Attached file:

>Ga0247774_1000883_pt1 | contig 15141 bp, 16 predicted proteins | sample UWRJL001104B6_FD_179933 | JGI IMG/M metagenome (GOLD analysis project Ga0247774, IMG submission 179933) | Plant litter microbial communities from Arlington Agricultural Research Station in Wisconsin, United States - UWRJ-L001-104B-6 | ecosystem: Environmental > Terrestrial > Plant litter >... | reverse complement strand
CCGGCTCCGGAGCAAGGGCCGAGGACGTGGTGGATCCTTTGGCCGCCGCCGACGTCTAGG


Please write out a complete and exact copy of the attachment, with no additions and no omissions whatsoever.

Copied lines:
>Ga0247774_1000883_pt1 | contig 15141 bp, 16 predicted proteins | sample UWRJL001104B6_FD_179933 | JGI IMG/M metagenome (GOLD analysis project Ga0247774, IMG submission 179933) | Plant litter microbial communities from Arlington Agricultural Research Station in Wisconsin, United States - UWRJ-L001-104B-6 | ecosystem: Environmental > Terrestrial > Plant litter >... | reverse complement strand
CCGGCTCCGGAGCAAGGGCCGAGGACGTGGTGGATCCTTTGGCCGCCGCCGACGTCTAGG